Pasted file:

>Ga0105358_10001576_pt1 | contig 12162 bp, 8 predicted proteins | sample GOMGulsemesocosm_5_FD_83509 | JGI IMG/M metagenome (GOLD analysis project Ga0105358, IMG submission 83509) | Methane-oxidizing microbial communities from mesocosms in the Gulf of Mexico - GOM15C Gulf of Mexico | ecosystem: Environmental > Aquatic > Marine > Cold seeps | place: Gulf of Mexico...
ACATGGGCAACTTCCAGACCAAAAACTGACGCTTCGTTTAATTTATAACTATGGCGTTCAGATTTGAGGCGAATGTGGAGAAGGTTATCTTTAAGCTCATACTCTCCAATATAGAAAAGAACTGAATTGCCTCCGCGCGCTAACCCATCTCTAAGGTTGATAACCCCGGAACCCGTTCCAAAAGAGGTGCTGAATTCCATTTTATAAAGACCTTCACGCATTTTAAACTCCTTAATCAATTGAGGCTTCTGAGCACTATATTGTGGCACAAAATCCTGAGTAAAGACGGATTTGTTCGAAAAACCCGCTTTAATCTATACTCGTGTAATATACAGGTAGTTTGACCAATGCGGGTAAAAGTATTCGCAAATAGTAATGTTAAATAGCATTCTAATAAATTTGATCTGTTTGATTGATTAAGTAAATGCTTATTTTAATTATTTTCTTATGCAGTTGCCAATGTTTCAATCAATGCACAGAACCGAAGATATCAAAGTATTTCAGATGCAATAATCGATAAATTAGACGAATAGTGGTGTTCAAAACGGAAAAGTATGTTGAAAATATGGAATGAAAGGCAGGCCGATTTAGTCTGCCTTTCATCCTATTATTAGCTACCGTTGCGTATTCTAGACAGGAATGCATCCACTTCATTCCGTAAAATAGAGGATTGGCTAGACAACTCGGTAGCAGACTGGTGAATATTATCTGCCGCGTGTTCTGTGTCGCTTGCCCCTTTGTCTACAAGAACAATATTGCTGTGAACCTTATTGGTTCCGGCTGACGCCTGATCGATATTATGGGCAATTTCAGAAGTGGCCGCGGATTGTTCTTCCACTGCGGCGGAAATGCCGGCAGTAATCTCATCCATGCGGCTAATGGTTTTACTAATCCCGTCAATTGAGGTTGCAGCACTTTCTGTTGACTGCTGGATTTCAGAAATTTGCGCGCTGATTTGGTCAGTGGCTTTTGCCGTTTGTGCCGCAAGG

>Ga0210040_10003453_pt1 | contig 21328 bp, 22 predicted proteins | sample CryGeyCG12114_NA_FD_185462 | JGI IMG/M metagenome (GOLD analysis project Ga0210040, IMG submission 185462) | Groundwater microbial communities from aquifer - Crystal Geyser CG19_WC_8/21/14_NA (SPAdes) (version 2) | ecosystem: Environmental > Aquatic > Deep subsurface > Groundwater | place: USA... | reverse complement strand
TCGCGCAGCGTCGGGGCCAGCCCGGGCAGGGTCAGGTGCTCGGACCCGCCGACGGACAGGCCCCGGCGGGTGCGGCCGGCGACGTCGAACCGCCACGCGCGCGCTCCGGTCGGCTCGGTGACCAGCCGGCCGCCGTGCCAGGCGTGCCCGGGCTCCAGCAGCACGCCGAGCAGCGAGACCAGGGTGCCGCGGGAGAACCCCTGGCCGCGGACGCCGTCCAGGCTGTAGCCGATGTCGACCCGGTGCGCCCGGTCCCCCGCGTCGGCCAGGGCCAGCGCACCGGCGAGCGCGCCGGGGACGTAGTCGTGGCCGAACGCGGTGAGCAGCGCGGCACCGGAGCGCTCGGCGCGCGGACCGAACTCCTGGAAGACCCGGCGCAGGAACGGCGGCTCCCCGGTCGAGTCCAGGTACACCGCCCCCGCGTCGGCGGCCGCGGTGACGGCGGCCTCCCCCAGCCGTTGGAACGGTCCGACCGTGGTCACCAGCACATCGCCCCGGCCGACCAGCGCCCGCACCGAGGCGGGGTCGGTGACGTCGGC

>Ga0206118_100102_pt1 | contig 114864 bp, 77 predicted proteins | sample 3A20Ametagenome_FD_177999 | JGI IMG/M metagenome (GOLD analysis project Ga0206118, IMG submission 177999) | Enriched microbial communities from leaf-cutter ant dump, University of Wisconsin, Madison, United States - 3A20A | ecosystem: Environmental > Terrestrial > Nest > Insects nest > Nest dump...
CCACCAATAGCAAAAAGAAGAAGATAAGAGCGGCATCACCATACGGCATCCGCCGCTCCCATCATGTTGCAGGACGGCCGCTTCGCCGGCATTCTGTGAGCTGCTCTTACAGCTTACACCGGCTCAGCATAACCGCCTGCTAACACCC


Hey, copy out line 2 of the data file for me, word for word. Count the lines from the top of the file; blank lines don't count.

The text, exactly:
ACATGGGCAACTTCCAGACCAAAAACTGACGCTTCGTTTAATTTATAACTATGGCGTTCAGATTTGAGGCGAATGTGGAGAAGGTTATCTTTAAGCTCATACTCTCCAATATAGAAAAGAACTGAATTGCCTCCGCGCGCTAACCCATCTCTAAGGTTGATAACCCCGGAACCCGTTCCAAAAGAGGTGCTGAATTCCATTTTATAAAGACCTTCACGCATTTTAAACTCCTTAATCAATTGAGGCTTCTGAGCACTATATTGTGGCACAAAATCCTGAGTAAAGACGGATTTGTTCGAAAAACCCGCTTTAATCTATACTCGTGTAATATACAGGTAGTTTGACCAATGCGGGTAAAAGTATTCGCAAATAGTAATGTTAAATAGCATTCTAATAAATTTGATCTGTTTGATTGATTAAGTAAATGCTTATTTTAATTATTTTCTTATGCAGTTGCCAATGTTTCAATCAATGCACAGAACCGAAGATATCAAAGTATTTCAGATGCAATAATCGATAAATTAGACGAATAGTGGTGTTCAAAACGGAAAAGTATGTTGAAAATATGGAATGAAAGGCAGGCCGATTTAGTCTGCCTTTCATCCTATTATTAGCTACCGTTGCGTATTCTAGACAGGAATGCATCCACTTCATTCCGTAAAATAGAGGATTGGCTAGACAACTCGGTAGCAGACTGGTGAATATTATCTGCCGCGTGTTCTGTGTCGCTTGCCCCTTTGTCTACAAGAACAATATTGCTGTGAACCTTATTGGTTCCGGCTGACGCCTGATCGATATTATGGGCAATTTCAGAAGTGGCCGCGGATTGTTCTTCCACTGCGGCGGAAATGCCGGCAGTAATCTCATCCATGCGGCTAATGGTTTTACTAATCCCGTCAATTGAGGTTGCAGCACTTTCTGTTGACTGCTGGATTTCAGAAATTTGCGCGCTGATTTGGTCAGTGGCTTTTGCCGTTTGTGCCGCAAGG